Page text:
Steve Jobs loves small innovative companies. That’s why he bought P.A. Semi to produce low power chips and it’s why he bought Placebase to replace Google Maps. Both of these young companies do things a little bit differently and fit the Apple (AAPL) mold. One company who doesn’t fit the Apple mold appears to be Google (GOOG); Steve Jobs continues to distance himself from Google after Eric Schmidt left the board, Google voice was rejected for the app store, and now this maps replacement.
Could Google search be the next shoe to drop from Apple’s offerings on the Mac and iPhone? You don’t want to get on Steve’s bad side and it looks like that is exactly what Eric Schmidt has done. He should have known better. While on Apple’s board of directors he took advantage of a non-competitive and synergistic relationship with one of his top customers. Steve will never forget it. Google’s release of the Chrome web browser to compete with Apple’s Safari and their release of the Android mobile phone platform to compete with the iPhone was certainly not what Jobs had in mind when Schmidt originally came on board on August 29, 2006. Unfortunately for Google, we’re finding out that Google needs Apple a lot more than Apple needs Google.
In an article titled ‘How the Real-Time Web is Leaving Google Behind’ Clive Thompson of Wired adds to the idea that Apple doesn't need Google.
For more than 10 years, Google has organized the Web by figuring out who has authority...but the real-time Web behaves in the opposite fashion. It’s all about ‘trending topics’ which by their very nature generate a massive number of links and postings within minutes. And a search engine can’t spend days deciding what is the most crucial site or posting; people want to know immediately.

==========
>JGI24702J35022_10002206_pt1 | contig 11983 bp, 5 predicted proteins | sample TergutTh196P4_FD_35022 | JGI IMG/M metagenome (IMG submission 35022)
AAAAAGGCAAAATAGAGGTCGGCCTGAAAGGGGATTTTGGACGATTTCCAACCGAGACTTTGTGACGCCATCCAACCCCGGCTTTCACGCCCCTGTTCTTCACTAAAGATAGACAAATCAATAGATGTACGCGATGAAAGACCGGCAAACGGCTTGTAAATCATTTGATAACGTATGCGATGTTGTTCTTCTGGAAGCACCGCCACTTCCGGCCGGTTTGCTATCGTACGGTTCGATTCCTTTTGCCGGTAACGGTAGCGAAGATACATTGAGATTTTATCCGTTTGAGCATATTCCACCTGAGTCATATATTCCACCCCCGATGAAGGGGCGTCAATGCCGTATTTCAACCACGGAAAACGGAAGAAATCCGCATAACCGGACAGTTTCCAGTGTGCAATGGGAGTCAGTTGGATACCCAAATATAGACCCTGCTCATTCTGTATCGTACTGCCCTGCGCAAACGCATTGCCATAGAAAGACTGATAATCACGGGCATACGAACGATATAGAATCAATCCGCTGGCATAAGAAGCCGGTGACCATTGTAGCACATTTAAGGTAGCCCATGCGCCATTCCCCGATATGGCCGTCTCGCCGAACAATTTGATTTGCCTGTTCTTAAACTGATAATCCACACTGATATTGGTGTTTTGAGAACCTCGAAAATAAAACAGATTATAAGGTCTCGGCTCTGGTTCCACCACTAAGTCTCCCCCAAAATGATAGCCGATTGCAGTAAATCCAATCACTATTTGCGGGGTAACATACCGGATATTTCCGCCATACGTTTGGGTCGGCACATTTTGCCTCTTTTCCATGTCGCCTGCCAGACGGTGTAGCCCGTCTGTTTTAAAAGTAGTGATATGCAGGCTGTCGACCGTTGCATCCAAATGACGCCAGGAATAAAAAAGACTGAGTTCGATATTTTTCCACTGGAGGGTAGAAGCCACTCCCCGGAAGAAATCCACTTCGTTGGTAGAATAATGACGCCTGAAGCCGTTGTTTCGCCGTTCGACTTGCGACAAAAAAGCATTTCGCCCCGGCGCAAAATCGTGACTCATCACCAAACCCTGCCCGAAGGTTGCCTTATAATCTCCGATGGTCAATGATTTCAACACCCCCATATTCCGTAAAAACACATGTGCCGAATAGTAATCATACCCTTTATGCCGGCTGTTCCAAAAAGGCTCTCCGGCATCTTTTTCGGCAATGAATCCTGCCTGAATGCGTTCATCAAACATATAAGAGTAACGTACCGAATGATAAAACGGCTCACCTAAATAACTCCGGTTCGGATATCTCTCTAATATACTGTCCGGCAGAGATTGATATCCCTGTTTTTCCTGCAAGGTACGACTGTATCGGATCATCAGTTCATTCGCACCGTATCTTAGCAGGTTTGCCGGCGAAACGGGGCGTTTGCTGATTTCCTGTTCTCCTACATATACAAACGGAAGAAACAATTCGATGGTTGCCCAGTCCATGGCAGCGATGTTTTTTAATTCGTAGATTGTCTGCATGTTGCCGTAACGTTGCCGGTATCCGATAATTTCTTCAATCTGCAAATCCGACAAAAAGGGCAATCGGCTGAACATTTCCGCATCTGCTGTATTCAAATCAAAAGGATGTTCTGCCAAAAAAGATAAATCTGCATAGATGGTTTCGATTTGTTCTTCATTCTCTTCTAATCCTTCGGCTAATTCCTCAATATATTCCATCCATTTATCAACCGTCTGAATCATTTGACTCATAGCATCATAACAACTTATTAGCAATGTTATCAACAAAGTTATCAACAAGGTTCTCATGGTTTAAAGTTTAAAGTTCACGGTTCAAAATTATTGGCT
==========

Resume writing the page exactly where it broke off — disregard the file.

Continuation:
Because of the rift with Google, I wouldn’t be surprised if Jobs looks to one of the new generations of search engines like Twitter, OneRiot, Topsy, Scoopler, or Collecta as a potential Apple acquisition.
Twitter is the new pulse of global news. Yes, there will always be room for an old search engine like Google when you want to research historical information, but to be in the know in the now you need a platform like Twitter to get you immediately up to speed. Collecta imports blogs and tweets to appear in search results less than a second after they go live rather than waiting hours for traditional search engines. Google met consumer demands in 2006, but they’re looking a little out dated as we enter 2010. Apple devices like the iPhone and the coming Tablet are all about being in the know in the now. It does not seem that Google is the right fit for these products.
If Apple were to buy one of these young search engines and call it Zapple it would be interesting to see what happens to Google’s market share. Jobs would never consider such a move unless he was confident that Apple could build a better search engine than the competition; it appears Google has left the door open for innovation more suited to today's lifestyle that includes social networking, blogging, personal media, and so on. Apple still hasn’t told us what they plan to do with their $1 billion server farm in North Carolina. Zapple search might be something they have in mind.
Google’s business model is highly vulnerable to competition. Whereas Microsoft and Apple operate business models with gigantic moats that insulate them from short term competition, Google could be yesterdays news tomorrow. As Google veers away from their core business of search they need to be careful not to step on the toes of their top partners like Apple. Steve Jobs' competitiveness is legendary and it might be too late for Google to get back on his good side.
This is not good news for Google investors. The war between Apple and Google is only one of the many projections regarding the future of technology in my new ebook, Apple Revolution, on sale starting today at www.applerevolution.com. Thanks for reading.
Disclosure: Long AAPL